In order to practice for the rimfire matches, I needed some targets that would mimic the various rifle and pistol stages. Plate racks and dueling trees are all well and fine, but the problem with those types of targets is that they are linear, i.e. they are either horizontal or vertical. Here is a pic of a dueling tree and a plate rack:
The matches, however, have targets that vary in height and are spread apart. Here’s a picture of what the targets look like in a match stage:
Since the range I’m a member of only has a plate rack and a dueling tree, I needed to find a way to practice that was more realistic. (Note: I am not a member of the same range that holds the matches. Been on the waiting list for 5-6 years and still haven’t gotten the phone call yet.) The only solution was to build my own steel targets. The problem is that steel plates are really expensive. I studied the targets used at the matches and decided this was something that I could do.
I sketched out the basic idea and bought the plates from a local gun store. I ended up with six of the 3/8″ thick 8″ wide round plates. While the targets in the matches vary in size and shape, round will be fine for practice. I made each of the stands two feet wide. The uprights were varied in length. I made two of each length: 2′, 3′, and 4′. Since each target could be set up individually, this allows me to move them around and set up various scenarios. While it won’t allow me to completely duplicate some of the match stages, it gives me a chance to practice shooting targets that are spread out and vary in height and distance.
It is also worth mentioning that the uprights can easily be removed from the bases. This makes transporting much easier. Here are the new targets all set up and ready to go to the range.
Now that I had my plates, I had a new problem: how to get them from the parking lot to the pistol pit. Since I sometimes want to shoot by myself and didn’t want to have to carry them 100 yards every range session, I needed a way to easily move them around. So I went to Lowe’s and bought a cheap garden cart. It does the trick.
There are drag race stages that I cannot emulate without buying some very large plates. I’ll need two rectangle pieces (18″w x 24″h) and one 12″ circle. What I’ve got is a step in the right direction, and it only took myself and a friend of mine a few hours to cobble together. The nice thing about 3/8″ steel is that I can also shoot these with centerfire pistols. This allows me to practice with 9mm, 38 Special, and 45 ACP.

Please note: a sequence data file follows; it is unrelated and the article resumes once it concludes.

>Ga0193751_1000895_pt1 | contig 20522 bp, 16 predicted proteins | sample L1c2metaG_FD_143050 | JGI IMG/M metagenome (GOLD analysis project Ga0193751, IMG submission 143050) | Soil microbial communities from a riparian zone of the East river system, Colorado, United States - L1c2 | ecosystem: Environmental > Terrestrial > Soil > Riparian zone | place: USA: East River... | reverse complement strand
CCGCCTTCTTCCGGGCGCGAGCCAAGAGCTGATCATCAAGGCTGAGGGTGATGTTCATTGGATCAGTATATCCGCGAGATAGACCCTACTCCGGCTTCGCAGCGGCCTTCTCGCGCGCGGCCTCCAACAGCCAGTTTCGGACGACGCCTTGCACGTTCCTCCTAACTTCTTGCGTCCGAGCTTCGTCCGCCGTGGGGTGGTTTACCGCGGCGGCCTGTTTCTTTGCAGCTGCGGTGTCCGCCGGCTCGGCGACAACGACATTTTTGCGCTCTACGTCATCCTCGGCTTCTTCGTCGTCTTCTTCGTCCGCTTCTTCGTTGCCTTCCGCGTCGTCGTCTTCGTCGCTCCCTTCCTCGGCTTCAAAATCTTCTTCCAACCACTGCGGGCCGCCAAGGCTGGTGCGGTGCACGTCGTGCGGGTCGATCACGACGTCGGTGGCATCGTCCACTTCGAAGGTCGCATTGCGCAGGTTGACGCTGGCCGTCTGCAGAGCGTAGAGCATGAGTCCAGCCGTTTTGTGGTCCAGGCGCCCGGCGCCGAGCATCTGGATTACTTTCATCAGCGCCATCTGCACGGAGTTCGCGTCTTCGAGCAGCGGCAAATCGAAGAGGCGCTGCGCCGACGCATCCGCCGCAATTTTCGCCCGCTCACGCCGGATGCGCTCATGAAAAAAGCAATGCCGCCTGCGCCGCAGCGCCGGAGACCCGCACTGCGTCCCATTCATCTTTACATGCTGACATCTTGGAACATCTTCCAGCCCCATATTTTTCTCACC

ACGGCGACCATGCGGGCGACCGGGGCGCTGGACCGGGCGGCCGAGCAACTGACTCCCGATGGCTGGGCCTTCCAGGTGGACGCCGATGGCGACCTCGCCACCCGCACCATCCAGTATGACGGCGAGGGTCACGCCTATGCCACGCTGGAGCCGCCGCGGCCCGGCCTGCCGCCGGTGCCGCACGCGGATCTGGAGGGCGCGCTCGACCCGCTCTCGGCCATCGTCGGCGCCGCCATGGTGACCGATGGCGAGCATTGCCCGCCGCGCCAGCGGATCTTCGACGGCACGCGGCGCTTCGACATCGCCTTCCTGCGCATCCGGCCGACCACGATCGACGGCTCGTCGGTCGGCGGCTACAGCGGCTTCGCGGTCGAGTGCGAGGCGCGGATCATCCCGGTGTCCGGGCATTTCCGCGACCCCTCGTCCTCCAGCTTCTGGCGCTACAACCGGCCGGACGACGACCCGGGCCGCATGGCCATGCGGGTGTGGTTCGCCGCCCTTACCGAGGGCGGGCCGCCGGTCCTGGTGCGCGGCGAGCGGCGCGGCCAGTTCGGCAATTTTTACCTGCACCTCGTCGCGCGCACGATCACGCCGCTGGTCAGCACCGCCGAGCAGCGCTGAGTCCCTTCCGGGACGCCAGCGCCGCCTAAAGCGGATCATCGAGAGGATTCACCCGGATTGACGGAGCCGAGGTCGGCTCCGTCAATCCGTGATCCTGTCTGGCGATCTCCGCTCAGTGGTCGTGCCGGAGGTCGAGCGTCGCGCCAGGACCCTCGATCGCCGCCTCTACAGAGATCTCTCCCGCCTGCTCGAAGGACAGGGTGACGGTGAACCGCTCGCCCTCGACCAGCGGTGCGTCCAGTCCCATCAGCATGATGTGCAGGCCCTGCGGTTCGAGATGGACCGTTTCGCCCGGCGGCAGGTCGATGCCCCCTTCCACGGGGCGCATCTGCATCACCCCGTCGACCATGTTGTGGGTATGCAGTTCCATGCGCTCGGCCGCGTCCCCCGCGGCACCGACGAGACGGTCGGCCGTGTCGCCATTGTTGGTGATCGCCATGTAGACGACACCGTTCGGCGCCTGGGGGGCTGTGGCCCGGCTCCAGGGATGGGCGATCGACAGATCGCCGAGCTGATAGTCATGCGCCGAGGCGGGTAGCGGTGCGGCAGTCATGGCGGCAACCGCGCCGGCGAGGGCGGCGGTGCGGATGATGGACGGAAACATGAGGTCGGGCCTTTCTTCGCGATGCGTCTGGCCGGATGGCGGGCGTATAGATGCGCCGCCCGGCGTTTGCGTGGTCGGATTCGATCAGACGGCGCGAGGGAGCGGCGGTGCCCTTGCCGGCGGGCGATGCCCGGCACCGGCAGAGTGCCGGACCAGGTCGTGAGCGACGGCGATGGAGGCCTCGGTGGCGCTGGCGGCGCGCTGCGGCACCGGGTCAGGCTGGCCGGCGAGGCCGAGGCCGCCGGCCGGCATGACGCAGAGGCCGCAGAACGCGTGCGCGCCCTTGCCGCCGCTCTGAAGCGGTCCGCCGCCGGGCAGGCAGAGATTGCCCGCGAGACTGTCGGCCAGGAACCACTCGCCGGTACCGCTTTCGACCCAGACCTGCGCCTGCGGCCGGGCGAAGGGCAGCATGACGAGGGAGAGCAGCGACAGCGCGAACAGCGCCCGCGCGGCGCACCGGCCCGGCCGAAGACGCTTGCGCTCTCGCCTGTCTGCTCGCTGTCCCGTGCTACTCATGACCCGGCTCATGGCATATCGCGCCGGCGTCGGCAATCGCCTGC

Who knows if this will translate into making me a better shooter? Either way, it’s certainly fun to shoot at steel because you get that immediate feedback. One of my concerns was making sure the steel had the correct rating (these are AR500). The other big concern was making certain that I wouldn’t get ricochets. I used a carriage bolt, washers, and a spring to attach the plates to the uprights. This is how the targets are hung at the match, and thus far my new plates have been safe. In the future, I’ll be purchasing some professionally fabricated plate mounts. For now, the goal is to be able to practice inexpensively. The biggest reason I have chosen rimfire matches is because the time and monetary commitment is relatively small compared to just about every other shooting sport. A brick of .22LR at Walmart means you can shoot a match without killing an entire afternoon reloading ammunition. If I wanted an expensive weekend hobby, I’d have picked golf.
If you want to make your own steel targets, I highly recommend it. I saved a lot of money doing so. The main things you want to focus on are getting the right kind of steel and making sure the method of attachments puts the steel at the correct angle to eliminate ricochets. Don’t mess around with the plate attachment. I can assure you, from personal experience, that you don’t want to dig an extremely deformed 45 ACP round out of your shin. It should go without saying, but ALWAYS wear good eye protection while shooting steel. If you don’t feel comfortable coming up with your own plate mount, these are an inexpensive and effective choice:
Safe and happy shooting to you and yours,